thumbnail Fig. 5

Model 1 (top) and model 2 (bottom) considering the presence of crystalline H2O with grain sizes of 5 and 10 μm, respectively (see Table 2 for details). In the upper part of each graphic, is plotted the observed spectrum (black) and the corresponding model (red), all normalized to 0.020 at 1.75 microns. In the bottom part is given the associated spectrum-model (red) and the noise (black) corresponding to the quadratic sum of the standard deviation of the data.

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thumbnail Fig. 6

Same as Fig. 5 but for Model 3 (top) and 4 (bottom), see Table 2 for details.

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5. Conclusion

With the X-Shooter instrument based on the Very Large Telescope, we observed the trans-Neptunian object (278361) 2007 JJ43, which is a good candidate to be a dwarf planet. The obtained spectrum simultaneously covers the ultraviolet, visible, near-infrared and extends from 0.3 up to 2.4 μm. The main results obtained can be resumed as follows.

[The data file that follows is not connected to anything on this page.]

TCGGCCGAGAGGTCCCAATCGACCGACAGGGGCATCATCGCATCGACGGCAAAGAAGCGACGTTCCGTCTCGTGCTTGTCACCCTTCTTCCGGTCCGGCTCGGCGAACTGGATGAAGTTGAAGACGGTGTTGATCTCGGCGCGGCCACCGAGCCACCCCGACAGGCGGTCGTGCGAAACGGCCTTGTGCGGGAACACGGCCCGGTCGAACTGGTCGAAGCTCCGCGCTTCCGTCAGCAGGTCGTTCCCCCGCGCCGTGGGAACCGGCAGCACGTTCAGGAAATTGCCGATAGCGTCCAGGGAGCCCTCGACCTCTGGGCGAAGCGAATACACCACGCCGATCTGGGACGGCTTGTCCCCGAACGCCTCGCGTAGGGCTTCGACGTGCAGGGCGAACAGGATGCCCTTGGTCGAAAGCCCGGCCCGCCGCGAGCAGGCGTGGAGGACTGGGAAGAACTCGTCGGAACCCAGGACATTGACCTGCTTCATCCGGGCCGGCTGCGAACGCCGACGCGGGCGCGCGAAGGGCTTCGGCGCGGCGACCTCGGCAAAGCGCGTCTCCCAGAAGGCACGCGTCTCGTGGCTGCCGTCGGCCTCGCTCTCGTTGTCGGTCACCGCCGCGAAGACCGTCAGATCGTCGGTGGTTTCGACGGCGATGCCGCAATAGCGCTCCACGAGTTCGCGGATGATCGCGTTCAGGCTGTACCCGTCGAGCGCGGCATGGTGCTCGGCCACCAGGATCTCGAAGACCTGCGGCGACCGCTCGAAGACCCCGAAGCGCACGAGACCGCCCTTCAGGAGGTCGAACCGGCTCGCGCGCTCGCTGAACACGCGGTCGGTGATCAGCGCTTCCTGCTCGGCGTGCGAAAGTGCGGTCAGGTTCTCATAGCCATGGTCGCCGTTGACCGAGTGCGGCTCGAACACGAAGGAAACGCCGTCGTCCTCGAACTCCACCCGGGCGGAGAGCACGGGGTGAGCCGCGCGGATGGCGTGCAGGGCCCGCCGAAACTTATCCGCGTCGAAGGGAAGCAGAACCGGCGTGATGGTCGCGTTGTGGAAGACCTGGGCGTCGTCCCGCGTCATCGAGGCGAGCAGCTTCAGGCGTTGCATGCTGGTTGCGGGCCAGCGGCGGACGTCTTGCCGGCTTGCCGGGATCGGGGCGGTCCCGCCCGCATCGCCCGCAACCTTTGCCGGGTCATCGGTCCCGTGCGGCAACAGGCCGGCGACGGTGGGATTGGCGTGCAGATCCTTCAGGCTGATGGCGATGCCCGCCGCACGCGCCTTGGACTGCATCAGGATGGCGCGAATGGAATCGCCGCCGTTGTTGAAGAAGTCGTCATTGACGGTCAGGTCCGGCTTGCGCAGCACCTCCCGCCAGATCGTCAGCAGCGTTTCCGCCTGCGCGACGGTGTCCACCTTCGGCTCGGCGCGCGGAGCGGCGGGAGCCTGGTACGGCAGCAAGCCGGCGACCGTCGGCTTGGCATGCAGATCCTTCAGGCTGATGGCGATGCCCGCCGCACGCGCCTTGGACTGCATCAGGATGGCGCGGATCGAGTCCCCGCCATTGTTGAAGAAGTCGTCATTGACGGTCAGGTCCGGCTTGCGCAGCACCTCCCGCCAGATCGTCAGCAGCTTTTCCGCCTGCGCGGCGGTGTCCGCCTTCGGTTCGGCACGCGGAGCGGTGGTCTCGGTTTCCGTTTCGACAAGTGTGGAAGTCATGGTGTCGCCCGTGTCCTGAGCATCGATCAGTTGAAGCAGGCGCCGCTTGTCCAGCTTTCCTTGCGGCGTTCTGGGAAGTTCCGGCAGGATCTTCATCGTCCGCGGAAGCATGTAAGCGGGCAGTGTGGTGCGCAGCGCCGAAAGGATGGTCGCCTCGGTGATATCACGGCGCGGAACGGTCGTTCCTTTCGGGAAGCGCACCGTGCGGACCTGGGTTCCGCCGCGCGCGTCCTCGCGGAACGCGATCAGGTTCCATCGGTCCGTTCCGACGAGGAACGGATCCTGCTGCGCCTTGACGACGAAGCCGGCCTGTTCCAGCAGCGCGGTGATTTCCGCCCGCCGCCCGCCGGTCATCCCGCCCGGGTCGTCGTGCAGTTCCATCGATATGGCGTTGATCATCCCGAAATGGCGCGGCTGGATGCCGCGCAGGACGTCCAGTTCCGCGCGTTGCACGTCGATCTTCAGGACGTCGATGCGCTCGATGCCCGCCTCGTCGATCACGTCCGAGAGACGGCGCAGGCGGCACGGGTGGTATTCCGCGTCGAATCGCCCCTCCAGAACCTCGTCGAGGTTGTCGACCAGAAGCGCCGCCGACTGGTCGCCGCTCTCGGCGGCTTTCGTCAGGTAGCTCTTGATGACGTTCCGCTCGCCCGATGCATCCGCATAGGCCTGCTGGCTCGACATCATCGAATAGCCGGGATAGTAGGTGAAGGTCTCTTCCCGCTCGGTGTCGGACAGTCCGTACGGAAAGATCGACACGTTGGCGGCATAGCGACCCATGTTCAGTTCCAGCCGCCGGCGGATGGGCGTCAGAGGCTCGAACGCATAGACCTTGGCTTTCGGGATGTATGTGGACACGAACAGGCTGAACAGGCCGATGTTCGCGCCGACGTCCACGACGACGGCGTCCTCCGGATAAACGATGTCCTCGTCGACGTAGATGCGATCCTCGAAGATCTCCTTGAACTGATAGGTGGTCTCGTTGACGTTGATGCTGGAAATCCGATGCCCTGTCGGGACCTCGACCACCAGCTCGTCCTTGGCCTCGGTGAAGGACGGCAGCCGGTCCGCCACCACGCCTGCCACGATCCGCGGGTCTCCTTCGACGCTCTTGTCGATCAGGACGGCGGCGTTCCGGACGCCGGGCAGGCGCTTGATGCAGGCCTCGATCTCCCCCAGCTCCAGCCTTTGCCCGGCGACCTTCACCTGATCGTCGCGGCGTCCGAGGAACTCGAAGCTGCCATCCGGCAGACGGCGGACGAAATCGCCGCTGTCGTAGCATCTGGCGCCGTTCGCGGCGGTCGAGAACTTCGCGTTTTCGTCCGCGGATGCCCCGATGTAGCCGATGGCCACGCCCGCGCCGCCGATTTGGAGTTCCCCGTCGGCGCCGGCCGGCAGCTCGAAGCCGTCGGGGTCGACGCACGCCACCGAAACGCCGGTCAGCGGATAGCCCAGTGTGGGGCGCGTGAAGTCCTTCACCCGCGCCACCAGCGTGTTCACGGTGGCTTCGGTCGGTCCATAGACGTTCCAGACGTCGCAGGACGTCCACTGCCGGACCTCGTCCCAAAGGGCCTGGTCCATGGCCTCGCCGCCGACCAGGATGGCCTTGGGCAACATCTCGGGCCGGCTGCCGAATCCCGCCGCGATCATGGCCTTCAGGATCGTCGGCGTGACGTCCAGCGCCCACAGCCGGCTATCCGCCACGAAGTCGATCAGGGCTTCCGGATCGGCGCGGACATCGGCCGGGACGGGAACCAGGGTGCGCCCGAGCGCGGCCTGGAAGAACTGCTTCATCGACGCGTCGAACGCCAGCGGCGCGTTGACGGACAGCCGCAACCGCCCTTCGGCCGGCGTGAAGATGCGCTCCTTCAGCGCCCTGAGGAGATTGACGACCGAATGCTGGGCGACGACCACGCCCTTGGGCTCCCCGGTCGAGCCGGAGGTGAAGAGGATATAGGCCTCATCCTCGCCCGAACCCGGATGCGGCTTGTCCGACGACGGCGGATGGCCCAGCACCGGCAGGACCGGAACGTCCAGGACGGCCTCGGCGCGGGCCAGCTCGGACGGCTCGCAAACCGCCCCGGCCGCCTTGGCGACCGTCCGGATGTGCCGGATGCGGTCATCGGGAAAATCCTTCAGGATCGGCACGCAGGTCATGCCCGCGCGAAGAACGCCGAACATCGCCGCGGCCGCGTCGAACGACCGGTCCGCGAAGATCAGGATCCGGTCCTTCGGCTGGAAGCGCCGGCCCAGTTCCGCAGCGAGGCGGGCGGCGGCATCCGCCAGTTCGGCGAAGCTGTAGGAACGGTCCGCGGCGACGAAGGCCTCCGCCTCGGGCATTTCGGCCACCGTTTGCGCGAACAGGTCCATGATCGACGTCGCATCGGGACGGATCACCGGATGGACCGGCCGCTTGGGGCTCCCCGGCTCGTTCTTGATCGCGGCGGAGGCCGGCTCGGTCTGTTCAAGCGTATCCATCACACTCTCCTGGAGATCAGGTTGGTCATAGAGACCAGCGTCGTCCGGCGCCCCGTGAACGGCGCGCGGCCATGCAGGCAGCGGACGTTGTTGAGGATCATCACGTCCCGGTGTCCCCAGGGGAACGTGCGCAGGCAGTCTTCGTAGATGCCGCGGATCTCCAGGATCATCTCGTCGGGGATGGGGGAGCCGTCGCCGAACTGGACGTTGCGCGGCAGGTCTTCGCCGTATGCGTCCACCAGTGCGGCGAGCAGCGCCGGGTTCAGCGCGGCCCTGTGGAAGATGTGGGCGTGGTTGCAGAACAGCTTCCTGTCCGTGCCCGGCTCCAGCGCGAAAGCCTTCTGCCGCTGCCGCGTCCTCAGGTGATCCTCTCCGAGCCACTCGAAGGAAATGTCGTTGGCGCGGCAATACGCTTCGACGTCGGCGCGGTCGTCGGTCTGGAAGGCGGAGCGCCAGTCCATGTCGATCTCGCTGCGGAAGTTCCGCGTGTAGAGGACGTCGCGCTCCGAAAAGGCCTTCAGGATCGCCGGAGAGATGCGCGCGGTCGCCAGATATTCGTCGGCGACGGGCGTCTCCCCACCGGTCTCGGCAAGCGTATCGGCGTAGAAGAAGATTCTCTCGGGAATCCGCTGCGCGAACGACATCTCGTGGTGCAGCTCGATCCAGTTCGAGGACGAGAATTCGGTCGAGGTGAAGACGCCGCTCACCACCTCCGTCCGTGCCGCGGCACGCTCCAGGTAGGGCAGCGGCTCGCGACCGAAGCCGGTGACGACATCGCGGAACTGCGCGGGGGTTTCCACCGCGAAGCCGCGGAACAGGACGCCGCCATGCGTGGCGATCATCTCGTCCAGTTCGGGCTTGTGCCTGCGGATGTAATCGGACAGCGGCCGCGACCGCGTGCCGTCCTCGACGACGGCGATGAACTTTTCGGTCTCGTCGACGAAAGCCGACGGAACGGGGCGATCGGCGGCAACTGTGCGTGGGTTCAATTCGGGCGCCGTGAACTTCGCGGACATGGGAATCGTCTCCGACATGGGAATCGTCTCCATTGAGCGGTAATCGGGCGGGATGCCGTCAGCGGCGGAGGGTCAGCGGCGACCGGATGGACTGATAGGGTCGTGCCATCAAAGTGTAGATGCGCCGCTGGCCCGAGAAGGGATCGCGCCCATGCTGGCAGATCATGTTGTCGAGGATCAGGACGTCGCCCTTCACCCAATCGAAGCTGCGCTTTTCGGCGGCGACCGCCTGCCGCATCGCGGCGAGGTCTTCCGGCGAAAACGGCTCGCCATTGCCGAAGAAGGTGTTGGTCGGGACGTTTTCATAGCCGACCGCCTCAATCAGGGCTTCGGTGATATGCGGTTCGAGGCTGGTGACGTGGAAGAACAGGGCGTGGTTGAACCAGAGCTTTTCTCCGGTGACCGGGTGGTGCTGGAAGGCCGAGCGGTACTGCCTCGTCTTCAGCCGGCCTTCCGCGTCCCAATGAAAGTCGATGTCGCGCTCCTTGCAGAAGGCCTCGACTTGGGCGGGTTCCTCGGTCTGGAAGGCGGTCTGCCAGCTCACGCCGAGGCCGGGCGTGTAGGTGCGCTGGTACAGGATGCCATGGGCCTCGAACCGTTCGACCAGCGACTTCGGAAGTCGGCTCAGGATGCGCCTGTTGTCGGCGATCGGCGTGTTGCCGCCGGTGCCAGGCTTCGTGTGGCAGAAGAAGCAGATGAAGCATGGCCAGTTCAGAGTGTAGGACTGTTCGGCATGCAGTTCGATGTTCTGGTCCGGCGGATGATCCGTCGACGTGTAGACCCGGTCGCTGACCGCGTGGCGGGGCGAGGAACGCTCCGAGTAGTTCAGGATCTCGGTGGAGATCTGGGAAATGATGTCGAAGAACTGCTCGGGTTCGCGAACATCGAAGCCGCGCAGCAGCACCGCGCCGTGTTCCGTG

• The spectrum of 2007 JJ43 is featureless and presents some reddening of the surface.

  • The object can be taxonomically classified as BR (blue-red).

  • No absorption band of icy elements was detected in the spectra, which agrees with the model described by Schaller & Brown 2007 (updated in Brown et al. 2012), which predicts that objects with sizes similar to that of 2007 JJ43 are too small and too warm to retain volatile ices such as methane, nitrogen, or carbon monoxide.

  • With its absolute magnitude around 3.5 and its water ice spectral fraction limited to 6.5%, 2007 JJ43 is consistent with the trend observed for the large H< 4 trans-Neptunian objects (Brown et al. 2012).